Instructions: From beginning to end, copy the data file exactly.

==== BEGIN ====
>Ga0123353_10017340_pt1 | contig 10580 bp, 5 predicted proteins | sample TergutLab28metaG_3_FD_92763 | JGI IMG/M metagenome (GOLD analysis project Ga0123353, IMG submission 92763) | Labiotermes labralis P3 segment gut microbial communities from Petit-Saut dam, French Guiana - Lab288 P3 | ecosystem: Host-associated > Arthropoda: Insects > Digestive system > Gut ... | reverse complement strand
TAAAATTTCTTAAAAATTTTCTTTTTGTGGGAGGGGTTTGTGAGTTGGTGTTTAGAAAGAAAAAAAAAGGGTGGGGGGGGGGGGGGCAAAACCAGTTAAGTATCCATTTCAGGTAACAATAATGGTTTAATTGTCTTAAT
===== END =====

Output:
>Ga0123353_10017340_pt1 | contig 10580 bp, 5 predicted proteins | sample TergutLab28metaG_3_FD_92763 | JGI IMG/M metagenome (GOLD analysis project Ga0123353, IMG submission 92763) | Labiotermes labralis P3 segment gut microbial communities from Petit-Saut dam, French Guiana - Lab288 P3 | ecosystem: Host-associated > Arthropoda: Insects > Digestive system > Gut ... | reverse complement strand
TAAAATTTCTTAAAAATTTTCTTTTTGTGGGAGGGGTTTGTGAGTTGGTGTTTAGAAAGAAAAAAAAAGGGTGGGGGGGGGGGGGGCAAAACCAGTTAAGTATCCATTTCAGGTAACAATAATGGTTTAATTGTCTTAAT